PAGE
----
- Read and follow all the manufacturer's operating instructions to install and properly ground the generator – Be sure you understand all instructions before starting the generator
- Portable generators should never be operated indoors or in a confined space like a garage – It's best to have them under an open canopy area where rainwater will not pool or drain around it
- Make sure the generator is properly grounded – Look for the Underwriters Laboratory (UL) or Factory Mutual (FM) safety designations
- Never touch a portable generator with wet hands or clothing
- Always refuel the generator when the motor has cooled down to prevent a possible fire if fuel is spilled – Keep pets and children away from hot generators
- Always start the portable generator first before plugging in electric appliances with extension cords – Failure to do so may result in damaged appliances – Always use three-wire extension cords
- Make sure your generator and extension cords are sized for the electrical load you are trying to service – Check to see the starting wattage and running wattage of your appliances – Use this information to avoid overloading your portable generator
- Turn all appliances being powered by a portable generator off before shutting down the generator
- Connecting a portable generator directly to your home's electrical system will require the proper transfer switches and electrical permit with the Union County Engineers Office – The work would need to be performed by a qualified electrical contractor
- The alternative to plugging appliances directly into the generator or using transfer switches installed in the home would be a "GenerLink Transfer Switch" – This product allows the generator to be plugged into an automatic transfer switch when the utility power is out and power critical appliances in the home – GenerLink products are available and installed by Union Rural Electric Cooperative for our members
- Read and follow all the manufacturer's operating instructions to install and properly ground the generator – Be sure you understand all instructions before starting the generator – Look for the Underwriters Laboratory (UL) or Factory Mutual (FM) safety designations
- Standby generators should be installed by a professional and sized for your home's electrical requirements
- Standby generators are generally fueled from existing natural has service lines when present – if not, they require large-capacity propane or diesel fuel tanks to allow long term operation
- Installations require that the homeowner or installer file for an electrical permit with the Union County Engineers office (937) 645-3018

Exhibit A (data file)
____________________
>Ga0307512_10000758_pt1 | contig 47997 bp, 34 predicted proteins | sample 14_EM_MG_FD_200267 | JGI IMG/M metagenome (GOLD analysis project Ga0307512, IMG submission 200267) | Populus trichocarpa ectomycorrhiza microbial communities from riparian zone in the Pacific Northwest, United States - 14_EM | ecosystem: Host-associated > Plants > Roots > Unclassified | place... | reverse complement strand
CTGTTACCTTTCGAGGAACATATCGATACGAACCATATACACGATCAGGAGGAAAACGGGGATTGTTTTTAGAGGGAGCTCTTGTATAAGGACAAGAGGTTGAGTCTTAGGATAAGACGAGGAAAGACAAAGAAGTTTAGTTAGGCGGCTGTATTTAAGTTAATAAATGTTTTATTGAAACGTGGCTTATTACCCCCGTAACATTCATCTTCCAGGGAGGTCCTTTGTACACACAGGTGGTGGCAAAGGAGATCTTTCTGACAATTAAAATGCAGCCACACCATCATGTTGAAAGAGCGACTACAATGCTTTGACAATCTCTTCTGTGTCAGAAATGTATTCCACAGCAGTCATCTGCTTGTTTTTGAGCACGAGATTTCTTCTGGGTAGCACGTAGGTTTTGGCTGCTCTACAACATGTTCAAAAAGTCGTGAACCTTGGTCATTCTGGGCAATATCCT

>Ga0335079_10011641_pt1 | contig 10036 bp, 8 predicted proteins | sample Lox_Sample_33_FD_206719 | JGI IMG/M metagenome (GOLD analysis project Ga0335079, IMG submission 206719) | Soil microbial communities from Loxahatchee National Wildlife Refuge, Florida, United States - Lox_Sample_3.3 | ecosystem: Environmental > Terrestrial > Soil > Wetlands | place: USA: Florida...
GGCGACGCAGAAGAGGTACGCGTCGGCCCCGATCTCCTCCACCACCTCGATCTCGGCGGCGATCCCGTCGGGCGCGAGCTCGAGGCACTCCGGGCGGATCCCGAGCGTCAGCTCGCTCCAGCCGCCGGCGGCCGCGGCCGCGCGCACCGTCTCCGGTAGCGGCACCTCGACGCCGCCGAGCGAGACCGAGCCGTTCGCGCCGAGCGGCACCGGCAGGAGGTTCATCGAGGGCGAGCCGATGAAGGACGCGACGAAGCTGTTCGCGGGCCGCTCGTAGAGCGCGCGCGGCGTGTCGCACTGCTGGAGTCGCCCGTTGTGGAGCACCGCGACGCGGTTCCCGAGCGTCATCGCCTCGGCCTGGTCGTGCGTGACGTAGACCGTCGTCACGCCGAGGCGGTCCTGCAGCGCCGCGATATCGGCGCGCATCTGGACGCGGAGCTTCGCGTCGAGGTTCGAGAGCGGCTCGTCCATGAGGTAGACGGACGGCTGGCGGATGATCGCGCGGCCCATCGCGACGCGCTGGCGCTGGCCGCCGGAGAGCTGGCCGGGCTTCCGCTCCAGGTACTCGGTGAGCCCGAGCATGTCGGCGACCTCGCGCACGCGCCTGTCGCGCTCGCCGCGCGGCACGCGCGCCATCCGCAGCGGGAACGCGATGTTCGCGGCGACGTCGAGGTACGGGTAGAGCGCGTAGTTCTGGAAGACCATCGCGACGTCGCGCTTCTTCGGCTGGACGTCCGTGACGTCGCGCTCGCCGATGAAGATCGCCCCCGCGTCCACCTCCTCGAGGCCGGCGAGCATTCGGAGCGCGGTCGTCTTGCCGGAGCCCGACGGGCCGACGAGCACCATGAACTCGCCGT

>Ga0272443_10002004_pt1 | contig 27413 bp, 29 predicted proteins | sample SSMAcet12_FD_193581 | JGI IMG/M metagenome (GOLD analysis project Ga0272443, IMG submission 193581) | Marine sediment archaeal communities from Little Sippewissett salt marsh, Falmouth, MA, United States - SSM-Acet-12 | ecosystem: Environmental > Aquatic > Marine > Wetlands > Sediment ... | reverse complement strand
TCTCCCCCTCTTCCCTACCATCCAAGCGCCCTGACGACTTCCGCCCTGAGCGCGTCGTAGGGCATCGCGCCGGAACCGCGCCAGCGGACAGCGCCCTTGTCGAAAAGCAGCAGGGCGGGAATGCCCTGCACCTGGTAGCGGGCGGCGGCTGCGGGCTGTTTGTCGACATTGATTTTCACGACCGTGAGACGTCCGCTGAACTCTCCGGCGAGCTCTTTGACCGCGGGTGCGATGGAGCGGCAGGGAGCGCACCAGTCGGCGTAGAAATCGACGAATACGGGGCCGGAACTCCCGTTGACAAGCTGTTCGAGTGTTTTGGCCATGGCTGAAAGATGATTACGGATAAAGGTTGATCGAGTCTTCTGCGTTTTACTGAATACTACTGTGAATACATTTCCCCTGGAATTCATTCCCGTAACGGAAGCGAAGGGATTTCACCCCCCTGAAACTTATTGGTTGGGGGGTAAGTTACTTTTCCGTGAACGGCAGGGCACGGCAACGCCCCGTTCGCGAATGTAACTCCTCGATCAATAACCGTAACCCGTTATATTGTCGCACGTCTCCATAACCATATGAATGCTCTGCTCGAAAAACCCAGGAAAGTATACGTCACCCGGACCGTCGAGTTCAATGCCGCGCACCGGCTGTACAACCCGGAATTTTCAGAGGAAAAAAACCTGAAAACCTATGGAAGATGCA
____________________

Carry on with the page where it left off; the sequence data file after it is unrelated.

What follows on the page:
- Upon the electrical inspection approval the homeowner needs to notify their electric utility provider that they have a standby generator
- Standby generators have power transfer switches which disconnect your home from the electrical company service and feed power to your home from the generator – These switches also protect electric utility workers from accidental generator backfeed into the power lines
- Power transfer switches come in two types: automatic and manual – An automatic transfer switch will start the generator and transfer your home to the generator power when is senses the loss of utility power – Manual transfer switches require the homeowner to start the generator, first disconnect the home from the utility service and then switch the home to generator power
How to Spot a Scam
- A call, email, letter, or home visit from an unfamiliar number or person
- Asking for personal or any bank account information
- Demanding an immediate payment with a threat attached
- Only accepting a prepaid debit card as a form of payment
- Pressuring you for a quick decision and payment Informing you of a rebate you should not be receiving
Scam Safety Reminders
- Your electric co-op, bank, or other utilities and organizations will never call you and ask for confidential, personal, or financial information over the phone.
- Always ensure that the number or email contacting you is the same as the contact information on your bill
- If you believe you’re being scammed, collect as much information about the situation as possible and report it to your co-op immediately.
- Scam #1: The prepaid debit card scam. Scammers insist that consumers need to pay their bill immediately or their electricity will be disconnected. They tell them to purchase a prepaid debit card and call them back, to a specific number, with the verification code.
- Scam #2: False rebate. Scammers inform consumers that they have a $25 rebate on their monthly Ohio Cooperative Living subscription. The scammers say they need consumers’ bank account information to transfer the rebate.
- Scam #3: Google scam. A Google Calendar invitation pops up in your email inbox. It claims that it is a “Good Calendar” and has the subject line, “Your electric bill is available.”